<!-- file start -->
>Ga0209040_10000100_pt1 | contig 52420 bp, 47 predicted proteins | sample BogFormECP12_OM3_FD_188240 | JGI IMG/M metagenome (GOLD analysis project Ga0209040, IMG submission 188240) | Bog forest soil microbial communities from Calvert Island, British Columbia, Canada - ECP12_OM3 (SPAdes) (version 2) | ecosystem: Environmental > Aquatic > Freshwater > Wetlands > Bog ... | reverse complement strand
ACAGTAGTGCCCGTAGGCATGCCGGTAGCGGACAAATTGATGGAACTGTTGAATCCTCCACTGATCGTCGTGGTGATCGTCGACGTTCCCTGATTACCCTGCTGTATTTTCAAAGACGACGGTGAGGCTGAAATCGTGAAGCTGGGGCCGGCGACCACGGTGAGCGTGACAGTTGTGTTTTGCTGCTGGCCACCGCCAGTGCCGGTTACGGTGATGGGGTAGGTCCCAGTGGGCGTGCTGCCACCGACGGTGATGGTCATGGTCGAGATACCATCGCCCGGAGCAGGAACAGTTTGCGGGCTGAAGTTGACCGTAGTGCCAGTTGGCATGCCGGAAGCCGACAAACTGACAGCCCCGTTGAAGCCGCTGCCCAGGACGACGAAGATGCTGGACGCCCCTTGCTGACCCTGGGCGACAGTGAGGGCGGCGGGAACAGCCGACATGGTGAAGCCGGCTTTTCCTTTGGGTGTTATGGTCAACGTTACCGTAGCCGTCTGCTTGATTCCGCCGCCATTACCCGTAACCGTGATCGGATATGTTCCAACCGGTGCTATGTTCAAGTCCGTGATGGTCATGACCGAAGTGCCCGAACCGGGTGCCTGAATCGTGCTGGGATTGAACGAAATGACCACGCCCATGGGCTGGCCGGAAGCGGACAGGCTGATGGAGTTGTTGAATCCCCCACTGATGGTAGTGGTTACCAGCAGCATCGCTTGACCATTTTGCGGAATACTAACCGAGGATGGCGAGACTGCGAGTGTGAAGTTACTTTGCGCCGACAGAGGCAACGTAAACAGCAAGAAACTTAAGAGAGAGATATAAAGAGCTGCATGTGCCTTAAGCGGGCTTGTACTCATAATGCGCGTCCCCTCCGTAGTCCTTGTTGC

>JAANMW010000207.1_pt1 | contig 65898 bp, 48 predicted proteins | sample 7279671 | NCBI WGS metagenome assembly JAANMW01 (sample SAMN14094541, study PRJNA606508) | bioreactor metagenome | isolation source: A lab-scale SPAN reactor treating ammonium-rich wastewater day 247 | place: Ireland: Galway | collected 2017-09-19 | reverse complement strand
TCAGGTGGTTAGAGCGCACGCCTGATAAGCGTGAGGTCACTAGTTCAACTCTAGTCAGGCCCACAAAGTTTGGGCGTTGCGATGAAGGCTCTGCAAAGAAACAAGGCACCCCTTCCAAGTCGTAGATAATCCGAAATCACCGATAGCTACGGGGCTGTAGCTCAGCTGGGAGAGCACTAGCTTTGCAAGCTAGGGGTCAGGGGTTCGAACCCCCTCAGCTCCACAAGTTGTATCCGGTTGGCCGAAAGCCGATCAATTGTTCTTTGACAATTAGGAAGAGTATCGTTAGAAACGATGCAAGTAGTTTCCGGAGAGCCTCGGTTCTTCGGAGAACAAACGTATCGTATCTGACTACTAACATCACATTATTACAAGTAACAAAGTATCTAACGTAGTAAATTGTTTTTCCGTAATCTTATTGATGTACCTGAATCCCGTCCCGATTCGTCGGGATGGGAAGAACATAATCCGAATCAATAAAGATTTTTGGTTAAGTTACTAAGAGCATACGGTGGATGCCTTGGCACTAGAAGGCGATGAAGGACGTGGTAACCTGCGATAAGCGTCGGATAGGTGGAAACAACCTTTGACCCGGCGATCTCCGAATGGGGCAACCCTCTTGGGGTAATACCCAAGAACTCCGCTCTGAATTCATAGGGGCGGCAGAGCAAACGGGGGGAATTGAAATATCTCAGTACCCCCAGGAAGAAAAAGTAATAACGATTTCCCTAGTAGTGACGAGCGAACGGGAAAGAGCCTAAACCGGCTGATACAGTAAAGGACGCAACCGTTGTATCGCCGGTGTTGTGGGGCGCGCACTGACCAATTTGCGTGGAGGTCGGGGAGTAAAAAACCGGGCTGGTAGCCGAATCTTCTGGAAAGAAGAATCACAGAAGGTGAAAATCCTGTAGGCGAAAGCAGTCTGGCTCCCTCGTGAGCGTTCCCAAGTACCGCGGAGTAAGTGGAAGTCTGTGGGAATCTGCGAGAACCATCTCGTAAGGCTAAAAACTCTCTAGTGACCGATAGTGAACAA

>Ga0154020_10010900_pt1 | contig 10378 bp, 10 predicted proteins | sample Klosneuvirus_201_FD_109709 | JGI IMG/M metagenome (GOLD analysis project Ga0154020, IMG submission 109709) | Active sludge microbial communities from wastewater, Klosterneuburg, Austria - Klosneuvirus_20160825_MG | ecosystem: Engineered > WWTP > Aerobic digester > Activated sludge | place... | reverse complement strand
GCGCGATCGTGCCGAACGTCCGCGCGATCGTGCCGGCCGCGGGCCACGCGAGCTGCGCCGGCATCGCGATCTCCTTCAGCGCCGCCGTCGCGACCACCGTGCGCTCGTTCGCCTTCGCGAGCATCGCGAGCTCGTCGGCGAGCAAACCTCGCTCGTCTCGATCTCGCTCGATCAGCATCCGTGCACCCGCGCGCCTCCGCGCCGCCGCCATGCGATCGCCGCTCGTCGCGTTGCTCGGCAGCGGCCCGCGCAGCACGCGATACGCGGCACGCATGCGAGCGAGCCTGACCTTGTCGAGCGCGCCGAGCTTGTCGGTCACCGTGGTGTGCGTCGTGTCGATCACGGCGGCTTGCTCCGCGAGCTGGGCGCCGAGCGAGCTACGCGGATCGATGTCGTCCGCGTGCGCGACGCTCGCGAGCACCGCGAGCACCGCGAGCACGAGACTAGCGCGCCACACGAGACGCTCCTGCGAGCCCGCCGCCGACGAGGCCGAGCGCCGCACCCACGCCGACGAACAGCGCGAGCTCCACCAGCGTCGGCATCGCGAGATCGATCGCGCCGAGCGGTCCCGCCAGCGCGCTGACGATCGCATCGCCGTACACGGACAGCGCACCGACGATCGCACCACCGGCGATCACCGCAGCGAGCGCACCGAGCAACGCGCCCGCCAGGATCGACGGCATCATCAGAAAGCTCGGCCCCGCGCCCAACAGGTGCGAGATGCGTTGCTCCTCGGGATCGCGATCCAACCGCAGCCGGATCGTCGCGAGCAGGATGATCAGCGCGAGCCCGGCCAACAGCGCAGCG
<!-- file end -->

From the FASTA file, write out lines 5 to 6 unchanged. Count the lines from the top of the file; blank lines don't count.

>Ga0154020_10010900_pt1 | contig 10378 bp, 10 predicted proteins | sample Klosneuvirus_201_FD_109709 | JGI IMG/M metagenome (GOLD analysis project Ga0154020, IMG submission 109709) | Active sludge microbial communities from wastewater, Klosterneuburg, Austria - Klosneuvirus_20160825_MG | ecosystem: Engineered > WWTP > Aerobic digester > Activated sludge | place... | reverse complement strand
GCGCGATCGTGCCGAACGTCCGCGCGATCGTGCCGGCCGCGGGCCACGCGAGCTGCGCCGGCATCGCGATCTCCTTCAGCGCCGCCGTCGCGACCACCGTGCGCTCGTTCGCCTTCGCGAGCATCGCGAGCTCGTCGGCGAGCAAACCTCGCTCGTCTCGATCTCGCTCGATCAGCATCCGTGCACCCGCGCGCCTCCGCGCCGCCGCCATGCGATCGCCGCTCGTCGCGTTGCTCGGCAGCGGCCCGCGCAGCACGCGATACGCGGCACGCATGCGAGCGAGCCTGACCTTGTCGAGCGCGCCGAGCTTGTCGGTCACCGTGGTGTGCGTCGTGTCGATCACGGCGGCTTGCTCCGCGAGCTGGGCGCCGAGCGAGCTACGCGGATCGATGTCGTCCGCGTGCGCGACGCTCGCGAGCACCGCGAGCACCGCGAGCACGAGACTAGCGCGCCACACGAGACGCTCCTGCGAGCCCGCCGCCGACGAGGCCGAGCGCCGCACCCACGCCGACGAACAGCGCGAGCTCCACCAGCGTCGGCATCGCGAGATCGATCGCGCCGAGCGGTCCCGCCAGCGCGCTGACGATCGCATCGCCGTACACGGACAGCGCACCGACGATCGCACCACCGGCGATCACCGCAGCGAGCGCACCGAGCAACGCGCCCGCCAGGATCGACGGCATCATCAGAAAGCTCGGCCCCGCGCCCAACAGGTGCGAGATGCGTTGCTCCTCGGGATCGCGATCCAACCGCAGCCGGATCGTCGCGAGCAGGATGATCAGCGCGAGCCCGGCCAACAGCGCAGCG